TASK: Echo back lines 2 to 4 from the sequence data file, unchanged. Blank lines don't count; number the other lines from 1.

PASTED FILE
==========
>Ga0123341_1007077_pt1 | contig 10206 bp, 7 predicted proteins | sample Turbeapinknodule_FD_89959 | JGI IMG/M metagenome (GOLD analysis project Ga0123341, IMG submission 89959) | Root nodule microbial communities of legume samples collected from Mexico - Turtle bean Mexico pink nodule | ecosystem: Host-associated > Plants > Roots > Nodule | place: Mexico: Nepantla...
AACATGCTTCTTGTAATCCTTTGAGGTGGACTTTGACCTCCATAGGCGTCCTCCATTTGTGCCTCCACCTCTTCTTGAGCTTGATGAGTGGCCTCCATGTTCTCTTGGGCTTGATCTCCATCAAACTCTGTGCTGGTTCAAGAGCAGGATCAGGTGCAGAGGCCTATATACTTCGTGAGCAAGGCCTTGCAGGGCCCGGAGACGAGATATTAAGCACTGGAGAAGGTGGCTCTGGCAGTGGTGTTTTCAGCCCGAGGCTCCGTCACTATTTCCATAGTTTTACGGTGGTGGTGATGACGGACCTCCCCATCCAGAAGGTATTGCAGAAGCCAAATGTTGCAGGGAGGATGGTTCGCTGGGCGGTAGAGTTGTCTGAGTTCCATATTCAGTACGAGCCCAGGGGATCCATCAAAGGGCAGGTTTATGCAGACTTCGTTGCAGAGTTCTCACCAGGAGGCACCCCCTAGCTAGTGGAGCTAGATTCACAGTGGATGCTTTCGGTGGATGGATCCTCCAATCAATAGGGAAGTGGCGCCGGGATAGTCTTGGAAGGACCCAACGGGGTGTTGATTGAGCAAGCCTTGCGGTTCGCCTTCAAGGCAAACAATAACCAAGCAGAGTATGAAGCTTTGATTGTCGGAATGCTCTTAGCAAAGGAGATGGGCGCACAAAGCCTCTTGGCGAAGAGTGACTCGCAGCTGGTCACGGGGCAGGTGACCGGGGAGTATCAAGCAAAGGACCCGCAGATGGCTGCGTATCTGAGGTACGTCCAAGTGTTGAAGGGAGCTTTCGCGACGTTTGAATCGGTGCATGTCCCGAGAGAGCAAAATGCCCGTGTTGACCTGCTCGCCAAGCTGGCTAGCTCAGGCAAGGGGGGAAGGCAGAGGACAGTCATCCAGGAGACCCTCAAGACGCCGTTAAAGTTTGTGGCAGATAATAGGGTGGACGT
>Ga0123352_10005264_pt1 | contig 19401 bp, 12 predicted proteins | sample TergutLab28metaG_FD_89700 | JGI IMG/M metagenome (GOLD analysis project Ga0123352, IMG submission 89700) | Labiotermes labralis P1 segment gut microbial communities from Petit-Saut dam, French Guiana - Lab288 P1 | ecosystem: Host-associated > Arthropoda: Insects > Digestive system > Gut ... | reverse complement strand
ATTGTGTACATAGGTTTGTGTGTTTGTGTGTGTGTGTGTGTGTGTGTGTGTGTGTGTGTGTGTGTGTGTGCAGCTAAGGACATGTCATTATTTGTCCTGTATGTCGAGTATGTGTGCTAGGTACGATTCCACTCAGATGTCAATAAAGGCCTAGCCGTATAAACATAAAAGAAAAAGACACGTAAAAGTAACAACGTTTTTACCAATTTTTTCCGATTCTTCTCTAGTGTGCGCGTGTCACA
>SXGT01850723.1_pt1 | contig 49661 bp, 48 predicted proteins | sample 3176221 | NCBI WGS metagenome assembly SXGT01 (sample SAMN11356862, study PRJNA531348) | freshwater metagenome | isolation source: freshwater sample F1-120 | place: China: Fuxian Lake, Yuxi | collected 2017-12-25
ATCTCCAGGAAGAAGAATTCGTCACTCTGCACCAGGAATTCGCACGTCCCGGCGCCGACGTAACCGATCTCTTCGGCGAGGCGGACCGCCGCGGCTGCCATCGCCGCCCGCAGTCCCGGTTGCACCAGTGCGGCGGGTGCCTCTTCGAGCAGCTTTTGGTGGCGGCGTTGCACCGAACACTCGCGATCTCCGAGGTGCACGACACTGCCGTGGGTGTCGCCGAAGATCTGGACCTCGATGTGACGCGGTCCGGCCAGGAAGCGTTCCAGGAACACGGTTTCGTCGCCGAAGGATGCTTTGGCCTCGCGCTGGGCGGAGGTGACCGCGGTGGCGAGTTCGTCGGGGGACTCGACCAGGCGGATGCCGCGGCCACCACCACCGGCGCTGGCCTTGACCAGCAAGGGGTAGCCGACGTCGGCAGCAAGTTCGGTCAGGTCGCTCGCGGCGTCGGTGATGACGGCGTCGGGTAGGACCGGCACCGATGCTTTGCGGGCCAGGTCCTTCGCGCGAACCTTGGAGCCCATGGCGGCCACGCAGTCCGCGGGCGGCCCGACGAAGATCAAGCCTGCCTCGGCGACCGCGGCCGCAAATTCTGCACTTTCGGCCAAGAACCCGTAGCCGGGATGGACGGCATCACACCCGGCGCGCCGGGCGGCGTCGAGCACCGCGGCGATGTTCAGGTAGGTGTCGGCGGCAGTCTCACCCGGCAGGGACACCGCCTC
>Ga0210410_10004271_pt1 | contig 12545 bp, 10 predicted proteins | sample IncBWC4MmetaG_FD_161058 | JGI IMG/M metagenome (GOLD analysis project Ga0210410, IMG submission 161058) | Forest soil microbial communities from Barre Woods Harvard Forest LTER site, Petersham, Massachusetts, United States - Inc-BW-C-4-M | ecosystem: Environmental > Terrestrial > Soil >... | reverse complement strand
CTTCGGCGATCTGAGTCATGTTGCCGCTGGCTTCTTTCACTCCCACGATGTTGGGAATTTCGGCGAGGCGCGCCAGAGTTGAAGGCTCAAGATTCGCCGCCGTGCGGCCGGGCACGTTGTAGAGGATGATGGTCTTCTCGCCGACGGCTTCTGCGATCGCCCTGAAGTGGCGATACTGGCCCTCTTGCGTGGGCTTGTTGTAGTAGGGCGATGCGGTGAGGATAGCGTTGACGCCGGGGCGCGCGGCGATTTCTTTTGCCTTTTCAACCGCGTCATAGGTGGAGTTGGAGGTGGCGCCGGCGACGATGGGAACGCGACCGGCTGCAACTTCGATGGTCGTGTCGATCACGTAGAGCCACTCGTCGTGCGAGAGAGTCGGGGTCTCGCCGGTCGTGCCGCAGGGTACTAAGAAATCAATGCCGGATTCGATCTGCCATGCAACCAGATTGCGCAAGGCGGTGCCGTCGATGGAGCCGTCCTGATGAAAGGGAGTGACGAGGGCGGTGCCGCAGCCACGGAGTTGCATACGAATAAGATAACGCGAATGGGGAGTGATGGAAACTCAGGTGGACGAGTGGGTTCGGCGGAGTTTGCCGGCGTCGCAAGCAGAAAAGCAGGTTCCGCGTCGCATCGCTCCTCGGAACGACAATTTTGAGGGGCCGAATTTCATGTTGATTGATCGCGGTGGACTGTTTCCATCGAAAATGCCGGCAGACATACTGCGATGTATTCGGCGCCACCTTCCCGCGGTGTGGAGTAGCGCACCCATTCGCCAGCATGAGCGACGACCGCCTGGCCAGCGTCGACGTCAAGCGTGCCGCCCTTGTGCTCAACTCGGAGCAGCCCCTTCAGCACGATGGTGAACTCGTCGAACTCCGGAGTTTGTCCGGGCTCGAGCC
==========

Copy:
AACATGCTTCTTGTAATCCTTTGAGGTGGACTTTGACCTCCATAGGCGTCCTCCATTTGTGCCTCCACCTCTTCTTGAGCTTGATGAGTGGCCTCCATGTTCTCTTGGGCTTGATCTCCATCAAACTCTGTGCTGGTTCAAGAGCAGGATCAGGTGCAGAGGCCTATATACTTCGTGAGCAAGGCCTTGCAGGGCCCGGAGACGAGATATTAAGCACTGGAGAAGGTGGCTCTGGCAGTGGTGTTTTCAGCCCGAGGCTCCGTCACTATTTCCATAGTTTTACGGTGGTGGTGATGACGGACCTCCCCATCCAGAAGGTATTGCAGAAGCCAAATGTTGCAGGGAGGATGGTTCGCTGGGCGGTAGAGTTGTCTGAGTTCCATATTCAGTACGAGCCCAGGGGATCCATCAAAGGGCAGGTTTATGCAGACTTCGTTGCAGAGTTCTCACCAGGAGGCACCCCCTAGCTAGTGGAGCTAGATTCACAGTGGATGCTTTCGGTGGATGGATCCTCCAATCAATAGGGAAGTGGCGCCGGGATAGTCTTGGAAGGACCCAACGGGGTGTTGATTGAGCAAGCCTTGCGGTTCGCCTTCAAGGCAAACAATAACCAAGCAGAGTATGAAGCTTTGATTGTCGGAATGCTCTTAGCAAAGGAGATGGGCGCACAAAGCCTCTTGGCGAAGAGTGACTCGCAGCTGGTCACGGGGCAGGTGACCGGGGAGTATCAAGCAAAGGACCCGCAGATGGCTGCGTATCTGAGGTACGTCCAAGTGTTGAAGGGAGCTTTCGCGACGTTTGAATCGGTGCATGTCCCGAGAGAGCAAAATGCCCGTGTTGACCTGCTCGCCAAGCTGGCTAGCTCAGGCAAGGGGGGAAGGCAGAGGACAGTCATCCAGGAGACCCTCAAGACGCCGTTAAAGTTTGTGGCAGATAATAGGGTGGACGT
>Ga0123352_10005264_pt1 | contig 19401 bp, 12 predicted proteins | sample TergutLab28metaG_FD_89700 | JGI IMG/M metagenome (GOLD analysis project Ga0123352, IMG submission 89700) | Labiotermes labralis P1 segment gut microbial communities from Petit-Saut dam, French Guiana - Lab288 P1 | ecosystem: Host-associated > Arthropoda: Insects > Digestive system > Gut ... | reverse complement strand
ATTGTGTACATAGGTTTGTGTGTTTGTGTGTGTGTGTGTGTGTGTGTGTGTGTGTGTGTGTGTGTGTGTGCAGCTAAGGACATGTCATTATTTGTCCTGTATGTCGAGTATGTGTGCTAGGTACGATTCCACTCAGATGTCAATAAAGGCCTAGCCGTATAAACATAAAAGAAAAAGACACGTAAAAGTAACAACGTTTTTACCAATTTTTTCCGATTCTTCTCTAGTGTGCGCGTGTCACA